Uses of beets (Beta vulgaris) and molasses (Saccharum officinarum)
June 12, 2022
What is hyperglycemia?
Hyperglycemia, or high blood sugar, occurs when there is too much sugar in the blood. It happens when your body has too little insulin (the hormone that transports glucose in the blood) or your body can’t use insulin properly. This condition is often associated with diabetes.
Hyperglycemia is blood sugar above 125 mg/dL (milligrams per deciliter) on an empty stomach (without eating for at least eight hours; a person with fasting blood sugar above 125 mg/dL has diabetes).
If you have high blood sugar and go untreated for a long time, you can damage your nerves, blood vessels, tissues and organs. Damage to blood vessels can increase the risk of heart attack and stroke, and damage to nerves can also lead to eye damage, kidney damage, and non-healing wounds.
Risk factors for hyperglycemia
The main risk factors for high blood sugar are:
Enteral nutrition is a special liquid food mixture containing proteins, carbohydrates (sugars), fats, vitamins and minerals, which is given through a tube into the stomach or small intestine. .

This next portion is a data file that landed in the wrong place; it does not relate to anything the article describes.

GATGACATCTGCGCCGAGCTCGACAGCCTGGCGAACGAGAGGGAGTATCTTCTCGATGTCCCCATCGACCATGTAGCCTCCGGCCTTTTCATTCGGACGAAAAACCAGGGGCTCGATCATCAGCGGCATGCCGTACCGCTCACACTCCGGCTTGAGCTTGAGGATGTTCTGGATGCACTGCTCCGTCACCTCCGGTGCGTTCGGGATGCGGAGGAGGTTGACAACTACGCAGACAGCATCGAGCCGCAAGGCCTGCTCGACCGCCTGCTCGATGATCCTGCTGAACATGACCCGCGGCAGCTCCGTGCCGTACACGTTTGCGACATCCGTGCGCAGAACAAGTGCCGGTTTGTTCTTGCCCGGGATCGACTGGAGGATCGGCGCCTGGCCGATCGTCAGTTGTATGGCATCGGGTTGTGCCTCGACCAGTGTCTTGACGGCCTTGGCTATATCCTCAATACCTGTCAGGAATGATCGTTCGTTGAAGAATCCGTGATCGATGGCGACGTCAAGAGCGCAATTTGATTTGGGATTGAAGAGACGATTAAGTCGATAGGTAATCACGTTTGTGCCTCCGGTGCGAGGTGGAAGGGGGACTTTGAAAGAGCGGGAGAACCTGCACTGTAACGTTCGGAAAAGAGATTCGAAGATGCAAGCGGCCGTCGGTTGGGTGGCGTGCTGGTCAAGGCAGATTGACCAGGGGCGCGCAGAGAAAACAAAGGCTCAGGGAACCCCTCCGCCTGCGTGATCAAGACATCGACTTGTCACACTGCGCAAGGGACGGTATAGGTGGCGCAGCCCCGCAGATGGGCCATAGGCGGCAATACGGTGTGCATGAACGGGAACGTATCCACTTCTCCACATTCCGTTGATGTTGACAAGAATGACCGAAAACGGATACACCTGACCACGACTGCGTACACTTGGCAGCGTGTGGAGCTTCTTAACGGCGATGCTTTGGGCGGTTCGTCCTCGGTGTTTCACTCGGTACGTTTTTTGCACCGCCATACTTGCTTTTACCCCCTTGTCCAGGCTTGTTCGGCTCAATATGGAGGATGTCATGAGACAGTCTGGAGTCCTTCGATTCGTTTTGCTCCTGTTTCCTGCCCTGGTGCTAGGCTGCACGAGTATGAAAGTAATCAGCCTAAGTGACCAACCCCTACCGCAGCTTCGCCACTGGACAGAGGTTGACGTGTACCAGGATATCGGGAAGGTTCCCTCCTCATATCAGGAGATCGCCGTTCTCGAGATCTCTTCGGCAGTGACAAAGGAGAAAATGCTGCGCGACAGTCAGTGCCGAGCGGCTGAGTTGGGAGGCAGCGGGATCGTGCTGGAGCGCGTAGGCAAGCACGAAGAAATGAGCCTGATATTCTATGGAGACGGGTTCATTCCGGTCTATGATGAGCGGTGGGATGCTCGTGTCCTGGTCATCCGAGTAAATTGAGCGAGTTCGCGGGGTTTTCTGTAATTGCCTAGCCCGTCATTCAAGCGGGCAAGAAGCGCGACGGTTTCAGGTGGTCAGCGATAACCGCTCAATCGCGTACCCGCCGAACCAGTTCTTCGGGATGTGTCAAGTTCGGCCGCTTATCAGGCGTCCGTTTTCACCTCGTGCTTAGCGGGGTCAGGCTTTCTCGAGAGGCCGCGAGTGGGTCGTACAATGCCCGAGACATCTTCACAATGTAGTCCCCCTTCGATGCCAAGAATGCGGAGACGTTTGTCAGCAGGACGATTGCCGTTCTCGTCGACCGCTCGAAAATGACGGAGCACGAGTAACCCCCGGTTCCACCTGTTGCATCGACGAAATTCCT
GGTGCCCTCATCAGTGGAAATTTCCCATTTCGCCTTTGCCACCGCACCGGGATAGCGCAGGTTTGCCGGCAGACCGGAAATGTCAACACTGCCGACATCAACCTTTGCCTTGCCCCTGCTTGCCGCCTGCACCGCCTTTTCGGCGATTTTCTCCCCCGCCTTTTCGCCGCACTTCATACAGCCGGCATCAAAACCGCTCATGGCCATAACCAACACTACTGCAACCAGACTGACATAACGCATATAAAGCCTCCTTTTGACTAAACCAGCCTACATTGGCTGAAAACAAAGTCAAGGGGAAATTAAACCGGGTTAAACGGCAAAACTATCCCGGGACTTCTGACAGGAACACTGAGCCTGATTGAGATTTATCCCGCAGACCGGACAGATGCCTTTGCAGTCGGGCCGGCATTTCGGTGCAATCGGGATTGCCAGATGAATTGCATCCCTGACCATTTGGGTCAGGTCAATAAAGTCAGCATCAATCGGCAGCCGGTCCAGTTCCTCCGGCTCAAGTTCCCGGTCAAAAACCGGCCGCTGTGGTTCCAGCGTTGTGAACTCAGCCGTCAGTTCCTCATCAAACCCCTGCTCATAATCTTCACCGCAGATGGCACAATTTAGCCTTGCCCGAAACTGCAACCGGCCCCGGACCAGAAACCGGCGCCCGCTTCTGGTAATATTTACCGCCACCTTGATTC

Who is tube fed?
People of all ages are tube fed. It can be administered to infants and children, as well as adults. People can live very well on tube feeding for as long as necessary. Usually tube feeding is used for short periods of time and the tube can be removed when the person is able to eat enough by mouth.
Management of hyperglycemia and parenteral nutrition during illness
There is increasing attention in the importance of identifying and distinguishing between new (SH) and stress-induced hyperglycemia (NDH). ) and hyperglycemia in people with diabetes mellitus (DM). Inpatient glycemic control is seen not only as a matter of hospital costs but also as a concern for patient safety and care.
Reasons for increased frequency of hyperglycemia in hospitalized patients include pre-existing diabetes, undiagnosed diabetes or prediabetes, HS, and variable drug-induced hyperglycemia transient glucose. It is clear that it is important to identify and document hyperglycemia in hospitalized patients with or without a prior diagnosis of DM and to initiate insulin therapy promptly.
Agreement on optimal treatment goals for hyperglycemia remains controversial, and the benefits of intensive glycemic management may be lost due to hypoglycemia in patients in the intensive care unit.
People with type 1 and type 2 diabetes can control high blood sugar by eating healthy, being active, and managing stress.
Nutritional support in the form of enteral nutrition (EN) increases the risk of hyperglycemia in critically ill and not critically ill hospitalized patients. The reason to start tube feeding is the same whether a person has NDH or DM.
The risk of hyperglycaemia with EN supplementation was even higher in those without a pre-diagnosed DM.